“Citizens of Turkey, this is your captain speaking: Prepare for a hard landing.” The Turks certainly won’t be hearing such a message from their president, Recep Tayyip Erdogan, in the run-up to the June 24 snap elections, but the opposition will be going all out to warn voters that the June 11 announcement of 7.4% in first-quarter GDP growth is a deceptive pre-poll gift as it merely demonstrates that their country’s overheating economy is set to come down to earth with a bump—something that should be demonstrated once the second-quarter figures are compiled.
“Above expectations, but at this stage pretty meaningless, as this was before re-balancing (weaker currency, higher rates, lower growth), which surely now will be the story for the second half, the only question is how much/how painful,” Timothy Ash, a strategist at Bluebay Asset Management, said in an e-mailed response to the latest GDP data.
"Crucially, this [GDP growth period] predates the recent financial market turmoil [in Turkey]," Jason Tuvey, an analyst at Capital Economics, said in a note to clients. "An abrupt slowdown is on the cards over the coming quarters."
The Q1 growth figure beat most market expectations, with a Bloomberg survey showing that markets expected 7%. Both China and India were left trailing Turkey last year as 2017 growth came in at 7.4% and Q4 brought 7.3%. Analysts talked of a “warp-speed” credit-fuelled expansion assisted with government stimuli and when Erdogan brought forward the parliamentary and presidential elections from November 2019 the opposition accused him of trying to hold on to votes he knows he might well lose when Turkey’s economic predicament dawns on the population at large.
Market reaction to the figures announced by statistics institute TUIK was negative but it should also be noted that the political uncertainty generated by the upcoming elections along with negative ramifications for Turkey of the present global economic and geopolitical environments—including rising yields on US treasuries—are a big part of what is weighing on Turkey’s emerging economy, highly dependent, as it is, on hot inflows of foreign capital.
The embattled Turkish lira (TRY) lost 1.31% d/d against the USD to trade at 4.5272 as of 13:00 local time while the benchmark Istanbul stock exchange index, the BIST-100, continued its nosedive, falling 1.92% to 94,033, the lowest level recorded since May 2017. On June 1, Fitch Ratings placed 25 Turkish banks and their subsidiaries’ Long-Term Foreign-Currency (FC) Issuer Default Ratings (IDRs) and Viability Ratings (VRs) on Rating Watch Negative (RWN), citing anxieties about the rising cost of their foreign currency funding, given the descent of the currency.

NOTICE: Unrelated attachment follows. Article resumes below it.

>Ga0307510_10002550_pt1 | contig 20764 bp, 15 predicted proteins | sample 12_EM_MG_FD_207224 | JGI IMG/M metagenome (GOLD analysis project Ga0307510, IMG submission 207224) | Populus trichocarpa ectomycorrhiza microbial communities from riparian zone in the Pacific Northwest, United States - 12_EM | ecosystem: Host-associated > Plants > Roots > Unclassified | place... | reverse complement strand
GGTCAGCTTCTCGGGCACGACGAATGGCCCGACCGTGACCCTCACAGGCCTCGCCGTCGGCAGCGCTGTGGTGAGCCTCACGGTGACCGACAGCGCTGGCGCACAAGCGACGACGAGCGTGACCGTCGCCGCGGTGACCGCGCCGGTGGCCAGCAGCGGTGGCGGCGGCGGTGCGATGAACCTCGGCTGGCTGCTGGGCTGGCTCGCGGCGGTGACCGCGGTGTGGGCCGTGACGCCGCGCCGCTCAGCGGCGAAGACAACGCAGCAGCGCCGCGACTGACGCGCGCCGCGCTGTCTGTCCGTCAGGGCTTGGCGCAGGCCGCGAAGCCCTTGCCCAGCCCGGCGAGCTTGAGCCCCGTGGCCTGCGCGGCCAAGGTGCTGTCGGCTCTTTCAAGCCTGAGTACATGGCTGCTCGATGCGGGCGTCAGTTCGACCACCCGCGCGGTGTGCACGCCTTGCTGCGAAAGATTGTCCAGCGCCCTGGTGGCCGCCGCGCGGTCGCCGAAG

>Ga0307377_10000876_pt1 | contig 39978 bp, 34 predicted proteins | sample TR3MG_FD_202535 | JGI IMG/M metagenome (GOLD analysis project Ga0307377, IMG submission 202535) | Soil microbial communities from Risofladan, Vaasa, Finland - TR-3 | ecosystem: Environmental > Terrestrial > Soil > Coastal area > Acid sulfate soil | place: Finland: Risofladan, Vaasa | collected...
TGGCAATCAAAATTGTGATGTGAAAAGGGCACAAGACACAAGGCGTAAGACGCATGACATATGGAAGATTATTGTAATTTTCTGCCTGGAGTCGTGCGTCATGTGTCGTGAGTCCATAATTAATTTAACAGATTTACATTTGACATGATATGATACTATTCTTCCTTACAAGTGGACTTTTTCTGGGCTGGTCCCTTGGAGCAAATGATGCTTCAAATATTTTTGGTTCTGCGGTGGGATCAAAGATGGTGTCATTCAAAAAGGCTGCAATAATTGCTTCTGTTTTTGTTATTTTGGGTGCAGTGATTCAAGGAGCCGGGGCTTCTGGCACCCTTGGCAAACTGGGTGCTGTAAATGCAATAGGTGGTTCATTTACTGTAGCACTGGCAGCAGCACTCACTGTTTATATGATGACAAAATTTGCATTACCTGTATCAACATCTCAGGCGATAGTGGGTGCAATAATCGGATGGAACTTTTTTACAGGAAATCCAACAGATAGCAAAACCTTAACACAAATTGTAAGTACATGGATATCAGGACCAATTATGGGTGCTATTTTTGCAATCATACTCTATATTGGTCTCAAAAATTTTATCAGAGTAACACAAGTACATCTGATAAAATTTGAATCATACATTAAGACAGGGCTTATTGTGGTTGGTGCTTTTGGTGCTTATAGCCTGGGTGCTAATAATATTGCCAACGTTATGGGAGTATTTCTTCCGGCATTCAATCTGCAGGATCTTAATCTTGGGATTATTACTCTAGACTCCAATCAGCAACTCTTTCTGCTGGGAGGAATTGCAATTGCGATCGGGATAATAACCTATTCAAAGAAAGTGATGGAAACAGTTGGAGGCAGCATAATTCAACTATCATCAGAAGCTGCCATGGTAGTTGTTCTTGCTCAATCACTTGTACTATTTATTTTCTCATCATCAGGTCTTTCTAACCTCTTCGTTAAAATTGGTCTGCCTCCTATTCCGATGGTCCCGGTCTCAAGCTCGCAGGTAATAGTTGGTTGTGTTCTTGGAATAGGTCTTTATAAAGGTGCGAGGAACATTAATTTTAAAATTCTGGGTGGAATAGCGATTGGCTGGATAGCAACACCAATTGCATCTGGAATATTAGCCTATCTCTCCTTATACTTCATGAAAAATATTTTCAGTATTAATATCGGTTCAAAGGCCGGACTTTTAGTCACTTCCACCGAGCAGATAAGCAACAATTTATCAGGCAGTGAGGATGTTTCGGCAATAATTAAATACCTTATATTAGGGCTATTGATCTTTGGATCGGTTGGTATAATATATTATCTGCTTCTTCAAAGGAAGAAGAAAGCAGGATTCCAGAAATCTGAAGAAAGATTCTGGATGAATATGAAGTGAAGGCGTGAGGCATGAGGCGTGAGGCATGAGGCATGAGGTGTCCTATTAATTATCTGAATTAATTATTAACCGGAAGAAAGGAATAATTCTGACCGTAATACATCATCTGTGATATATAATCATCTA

Foot off the brake
Erdogan is a self-described "enemy of interest rates" and he has regularly demanded cheaper money to spur more credit growth and construction, perhaps especially with an eye on the elections. His demands have come despite a spate of warnings from economic experts that Turkey needs to hit the brake. The central bank has been slow in its efforts to get ahead of the monetary curve and the markets fear that that is because Erdogan has been having the ultimate say over what the rate-setters are permitted to do. The worst-case scenario envisaged by some expert commentators is that Turkey’s currency collapse and surging current account deficit could spark a classic emerging markets currency-and-debt crisis.
In the latest growth figures, private consumption was gain the main engine with households’ final consumption in Q1 rising by 11% y/y, higher than the 6.6% seen in Q4 2017.
Consumer sentiment in Turkey declined by 2.8% m/m to 69.9 on the index in May, the lowest level recorded since December, data from TUIK showed on May 23.
On the production side, the construction industry grew 6.9%, higher than the 5.8% in Q4 2017, while industrial production grew 8.8%, showing no real change of pace.
Further economic warning signs can be seen in the industrial production numbers. Turkey’s calendar-adjusted industrial production index gained 7.6% y/y in March, slowing for the third consecutive month, data from national statistics office TUIK showed on May 16. A 13.7% y/y rise was posted in December and the annual growth rate has been declining since then.
Home sales declined by 8% y/y to 406,964 units in January-April while mortgage sales fell by 30% y/y to 117,292 units, TUIK reported on May 18.
Last week, the World Bank revised its GDP growth forecast for the Turkish economy in 2018 upwards to 4.5% from the previous 3.5%.